6. #6
    This is the usual ask from Manager/Leadership team, who didn't do automation well or not at all. Many commercial tools' marketing teams are using Record and Playback to Management and saying that you can automate any test cases with single or twice amount of manual execution time.

    Another side of management, is looking ways to reduce the cost. To this, you can try to develop/evaluate re-usable framework. For example, you can develop a keyword driven framework with few developers and try to utilize your manual testers to cover majority of automate-able tests.
    Thanks & Regards,
    Quote: Donít hesitate to initiate!

  7. #7
    Hi katwady,

    Probably you can put the ball on your Supervisors court and ask "Hey as a process improvement you said we should look at automation, fine we can do that".. Now ask your boss to set this as your Year's Goal to be achieved, Now said this you need to quantify the percentage of automation work that needs to be completed by end of year from your current Regression suite (Considering that you will add more regression tests on a ongoing basis). Calculate effort required to achieve this Percentage by Year end, Have a estimate report sent every week to your BOSS until he/she approves your resource request.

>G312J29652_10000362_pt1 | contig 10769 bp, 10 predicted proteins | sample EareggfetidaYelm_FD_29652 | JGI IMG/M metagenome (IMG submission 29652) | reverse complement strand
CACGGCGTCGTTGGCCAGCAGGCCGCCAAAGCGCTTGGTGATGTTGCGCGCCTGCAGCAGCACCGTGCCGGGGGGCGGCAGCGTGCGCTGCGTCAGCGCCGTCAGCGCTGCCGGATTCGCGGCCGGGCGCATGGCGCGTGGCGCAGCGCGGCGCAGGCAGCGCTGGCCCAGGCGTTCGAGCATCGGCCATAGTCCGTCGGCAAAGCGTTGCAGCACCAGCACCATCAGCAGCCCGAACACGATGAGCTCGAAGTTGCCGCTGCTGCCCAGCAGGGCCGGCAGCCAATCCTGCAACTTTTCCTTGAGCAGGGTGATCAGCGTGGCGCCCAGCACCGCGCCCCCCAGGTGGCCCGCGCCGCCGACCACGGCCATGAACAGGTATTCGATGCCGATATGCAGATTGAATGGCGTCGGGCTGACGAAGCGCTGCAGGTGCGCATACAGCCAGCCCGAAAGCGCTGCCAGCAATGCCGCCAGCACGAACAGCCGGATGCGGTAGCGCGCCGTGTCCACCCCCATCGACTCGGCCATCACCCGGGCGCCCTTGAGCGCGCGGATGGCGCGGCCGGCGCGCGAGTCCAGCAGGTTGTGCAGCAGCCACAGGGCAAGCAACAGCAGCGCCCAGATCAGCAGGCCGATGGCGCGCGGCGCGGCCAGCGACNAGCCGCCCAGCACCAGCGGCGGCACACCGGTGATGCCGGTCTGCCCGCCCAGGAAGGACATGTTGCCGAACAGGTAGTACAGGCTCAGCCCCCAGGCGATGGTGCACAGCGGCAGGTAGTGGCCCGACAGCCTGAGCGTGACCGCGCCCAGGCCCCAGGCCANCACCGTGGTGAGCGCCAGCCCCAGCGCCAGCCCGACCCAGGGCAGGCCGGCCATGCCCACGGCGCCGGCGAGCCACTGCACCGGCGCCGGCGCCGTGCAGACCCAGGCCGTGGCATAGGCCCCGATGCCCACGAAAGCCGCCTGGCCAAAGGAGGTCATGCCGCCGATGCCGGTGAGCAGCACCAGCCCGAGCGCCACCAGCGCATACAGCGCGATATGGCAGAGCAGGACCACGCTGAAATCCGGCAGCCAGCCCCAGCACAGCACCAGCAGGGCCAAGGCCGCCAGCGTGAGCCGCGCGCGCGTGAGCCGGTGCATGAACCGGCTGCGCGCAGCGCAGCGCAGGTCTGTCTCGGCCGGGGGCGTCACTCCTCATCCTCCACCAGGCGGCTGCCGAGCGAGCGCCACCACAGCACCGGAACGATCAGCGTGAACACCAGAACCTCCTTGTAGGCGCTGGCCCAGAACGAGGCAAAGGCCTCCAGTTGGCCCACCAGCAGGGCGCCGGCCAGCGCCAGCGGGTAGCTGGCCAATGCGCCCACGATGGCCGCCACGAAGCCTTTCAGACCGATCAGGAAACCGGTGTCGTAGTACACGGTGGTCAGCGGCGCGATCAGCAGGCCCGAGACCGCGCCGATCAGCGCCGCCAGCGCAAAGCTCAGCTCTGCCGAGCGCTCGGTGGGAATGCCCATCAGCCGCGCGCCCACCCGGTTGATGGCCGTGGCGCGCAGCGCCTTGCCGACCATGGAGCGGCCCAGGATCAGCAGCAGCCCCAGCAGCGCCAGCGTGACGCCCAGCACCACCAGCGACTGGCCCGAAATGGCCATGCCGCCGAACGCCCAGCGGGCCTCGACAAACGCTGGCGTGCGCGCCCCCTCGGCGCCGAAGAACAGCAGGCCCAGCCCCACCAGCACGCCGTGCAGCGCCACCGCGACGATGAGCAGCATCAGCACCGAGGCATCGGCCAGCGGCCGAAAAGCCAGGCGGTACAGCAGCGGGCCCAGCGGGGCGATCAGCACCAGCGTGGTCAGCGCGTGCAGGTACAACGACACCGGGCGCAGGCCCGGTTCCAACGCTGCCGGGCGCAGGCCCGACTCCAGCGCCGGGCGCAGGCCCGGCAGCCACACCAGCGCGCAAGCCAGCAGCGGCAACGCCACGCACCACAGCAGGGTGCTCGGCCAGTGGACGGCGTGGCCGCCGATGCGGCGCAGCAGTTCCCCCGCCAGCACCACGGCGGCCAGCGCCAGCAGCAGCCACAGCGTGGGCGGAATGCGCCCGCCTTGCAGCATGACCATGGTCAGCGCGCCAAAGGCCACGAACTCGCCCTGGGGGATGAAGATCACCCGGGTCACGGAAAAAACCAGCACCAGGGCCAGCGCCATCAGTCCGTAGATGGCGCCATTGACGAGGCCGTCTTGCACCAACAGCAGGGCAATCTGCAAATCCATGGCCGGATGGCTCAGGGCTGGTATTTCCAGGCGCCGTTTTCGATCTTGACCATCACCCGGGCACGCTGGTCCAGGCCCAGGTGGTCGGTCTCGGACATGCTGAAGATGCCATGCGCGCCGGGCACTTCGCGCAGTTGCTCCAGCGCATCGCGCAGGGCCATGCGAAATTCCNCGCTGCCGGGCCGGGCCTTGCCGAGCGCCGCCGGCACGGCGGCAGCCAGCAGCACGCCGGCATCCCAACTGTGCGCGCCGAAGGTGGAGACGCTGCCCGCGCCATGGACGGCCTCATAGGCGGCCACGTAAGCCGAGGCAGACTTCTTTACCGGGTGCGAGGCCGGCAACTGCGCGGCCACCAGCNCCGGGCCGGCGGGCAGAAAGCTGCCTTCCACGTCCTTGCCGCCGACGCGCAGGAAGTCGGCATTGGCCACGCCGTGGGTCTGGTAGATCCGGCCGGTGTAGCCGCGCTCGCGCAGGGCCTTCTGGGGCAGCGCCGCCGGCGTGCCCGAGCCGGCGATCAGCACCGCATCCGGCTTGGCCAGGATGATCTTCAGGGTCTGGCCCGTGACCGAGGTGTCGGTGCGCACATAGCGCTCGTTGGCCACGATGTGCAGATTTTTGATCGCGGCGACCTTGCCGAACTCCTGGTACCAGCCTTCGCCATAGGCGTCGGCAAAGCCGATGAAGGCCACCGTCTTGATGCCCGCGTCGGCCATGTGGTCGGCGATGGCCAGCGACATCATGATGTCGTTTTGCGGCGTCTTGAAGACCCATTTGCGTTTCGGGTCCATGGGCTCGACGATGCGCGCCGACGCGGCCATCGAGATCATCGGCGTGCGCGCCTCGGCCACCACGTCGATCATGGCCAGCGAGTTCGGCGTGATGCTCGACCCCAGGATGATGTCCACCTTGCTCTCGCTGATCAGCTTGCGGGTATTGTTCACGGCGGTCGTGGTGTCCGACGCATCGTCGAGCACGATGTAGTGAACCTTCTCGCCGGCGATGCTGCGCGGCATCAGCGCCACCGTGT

It is not wise to take manual testers time and ask them to create automation scripts for free. After all nothing comes free of cost when you are aiming at a Goal "Faster Time to Market" and that this goal has a pre-goal which i talked above and is directly relevant to the scenario.
    I don't build Software but I make them work better, Testing is a Passion